Asant or asa fcetida was used during antiquity as a spice and as a medicament. As such it is mentioned in Sanskrit and other writings, e. g. in the Susruta (Comp. p. 16). The Egyptians and Hebrews do not appear to have used it. According to Garcia (De aromatibus), the silphion of the Greeks, and the laserpitium of the Romans, are identical with asa foetida.7) Among the later references it is first found in the writings of the Persian geographer Istachri1) of the 10. century, and those of the Sicilian geographer Edrisi2) of the 12. century. It is also mentioned as medicament in the writings of Ibn Baitar3) of the 11. century, and of Platearius4) of the 12. century. In a tariff list of Pisa of 1305 asa foetida is mentioned as an article that is imported from Aden via the Red Sea and Meditteranean route.5) Its geographic source and botanical origin were first ascertained in 1684 - 1685 by Adalbert Kasmpfer6) of Lemgo.

1) Valerii Cordi Historia de plantis. Lib. XI, cap. 135, fol. 158. - Fluckiger, Dokumente zur Geschichte der Pharmazie. 1876. pp. 23, 46, 54, 63, 72, 83, 85. - Petri Andreae Matthioli Commentarii in sex iibros Ped. Dioscoridis, De materia medica. Veneti 1554. fol. 1169.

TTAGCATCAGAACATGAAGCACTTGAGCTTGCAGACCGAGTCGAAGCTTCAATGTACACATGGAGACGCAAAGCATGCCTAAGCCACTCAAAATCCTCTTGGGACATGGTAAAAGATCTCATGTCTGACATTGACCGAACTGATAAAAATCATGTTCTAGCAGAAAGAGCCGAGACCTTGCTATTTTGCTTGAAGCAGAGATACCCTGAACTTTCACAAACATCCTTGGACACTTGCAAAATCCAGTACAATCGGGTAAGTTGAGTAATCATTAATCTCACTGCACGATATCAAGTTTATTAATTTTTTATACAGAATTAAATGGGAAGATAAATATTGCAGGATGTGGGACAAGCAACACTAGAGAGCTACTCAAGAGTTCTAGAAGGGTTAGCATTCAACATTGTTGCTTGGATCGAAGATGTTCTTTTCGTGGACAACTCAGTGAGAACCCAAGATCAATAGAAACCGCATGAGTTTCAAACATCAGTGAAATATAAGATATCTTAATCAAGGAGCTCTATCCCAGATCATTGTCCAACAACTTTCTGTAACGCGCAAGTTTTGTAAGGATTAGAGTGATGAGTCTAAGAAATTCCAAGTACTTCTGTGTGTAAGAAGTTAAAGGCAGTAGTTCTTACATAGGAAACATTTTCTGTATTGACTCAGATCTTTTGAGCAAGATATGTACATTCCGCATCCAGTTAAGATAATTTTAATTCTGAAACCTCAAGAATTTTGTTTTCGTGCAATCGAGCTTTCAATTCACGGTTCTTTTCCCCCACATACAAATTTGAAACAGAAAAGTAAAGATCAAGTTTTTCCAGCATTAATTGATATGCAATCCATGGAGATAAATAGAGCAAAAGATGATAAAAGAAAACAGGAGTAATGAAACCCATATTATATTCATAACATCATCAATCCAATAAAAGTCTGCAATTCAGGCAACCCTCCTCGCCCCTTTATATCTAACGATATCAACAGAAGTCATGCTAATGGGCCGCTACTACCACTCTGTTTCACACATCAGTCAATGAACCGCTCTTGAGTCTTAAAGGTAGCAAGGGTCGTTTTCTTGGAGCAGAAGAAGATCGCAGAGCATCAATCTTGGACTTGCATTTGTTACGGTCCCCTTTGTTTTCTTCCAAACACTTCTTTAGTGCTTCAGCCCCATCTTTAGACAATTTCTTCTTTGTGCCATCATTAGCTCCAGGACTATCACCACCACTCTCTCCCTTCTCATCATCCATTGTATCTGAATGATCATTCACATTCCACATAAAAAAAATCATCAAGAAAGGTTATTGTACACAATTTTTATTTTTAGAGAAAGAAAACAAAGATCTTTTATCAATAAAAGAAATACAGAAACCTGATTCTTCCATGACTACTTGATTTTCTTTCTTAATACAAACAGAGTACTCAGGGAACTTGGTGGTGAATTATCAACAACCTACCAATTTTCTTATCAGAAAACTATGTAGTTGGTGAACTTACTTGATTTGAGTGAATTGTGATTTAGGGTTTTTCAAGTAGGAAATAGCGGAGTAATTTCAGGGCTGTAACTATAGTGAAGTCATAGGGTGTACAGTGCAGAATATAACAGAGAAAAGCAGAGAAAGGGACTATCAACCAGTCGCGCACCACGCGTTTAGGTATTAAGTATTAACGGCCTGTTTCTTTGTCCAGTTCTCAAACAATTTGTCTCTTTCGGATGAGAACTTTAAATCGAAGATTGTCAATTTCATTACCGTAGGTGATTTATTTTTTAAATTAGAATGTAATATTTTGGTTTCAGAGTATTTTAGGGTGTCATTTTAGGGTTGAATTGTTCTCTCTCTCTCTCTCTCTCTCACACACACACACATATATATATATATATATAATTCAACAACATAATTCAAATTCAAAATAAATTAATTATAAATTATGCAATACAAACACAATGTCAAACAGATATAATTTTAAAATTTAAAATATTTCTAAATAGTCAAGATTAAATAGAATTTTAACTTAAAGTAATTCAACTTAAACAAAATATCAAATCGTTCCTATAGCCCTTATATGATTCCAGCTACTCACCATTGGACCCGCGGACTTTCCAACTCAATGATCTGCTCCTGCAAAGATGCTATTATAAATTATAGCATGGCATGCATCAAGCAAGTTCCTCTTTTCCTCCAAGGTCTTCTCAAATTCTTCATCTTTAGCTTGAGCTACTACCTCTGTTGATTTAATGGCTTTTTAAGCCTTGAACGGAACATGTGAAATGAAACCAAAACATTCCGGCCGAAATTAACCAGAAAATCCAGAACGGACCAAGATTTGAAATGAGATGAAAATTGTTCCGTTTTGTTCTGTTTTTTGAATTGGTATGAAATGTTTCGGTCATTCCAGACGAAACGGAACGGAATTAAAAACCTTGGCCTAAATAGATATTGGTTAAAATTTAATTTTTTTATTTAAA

2) Hieronymus Brunschwig, Liber de arte destillandi. De simplicibus. 1500. fol. 20.

3) Buchner's Repert. f. d. Pharm. 76 (1842), 167.

4) Berl. Berichte 15 (1882), 1741.

5) Bull. Soc. chim. II. 39 (1883), 114.

6) Berl. Berichte 29 (1896), 1181.

7) Sigismund, Die Aromata. Leipzig 1884. p. 45.

In the mediaeval treatises on distillation, asa foetida is not used by itself, but as an ingredient in the distillation of spirituous balsams.7) The volatile oil of asa foetida is apparently first mentioned in the price ordinance of Strassburg of 1685.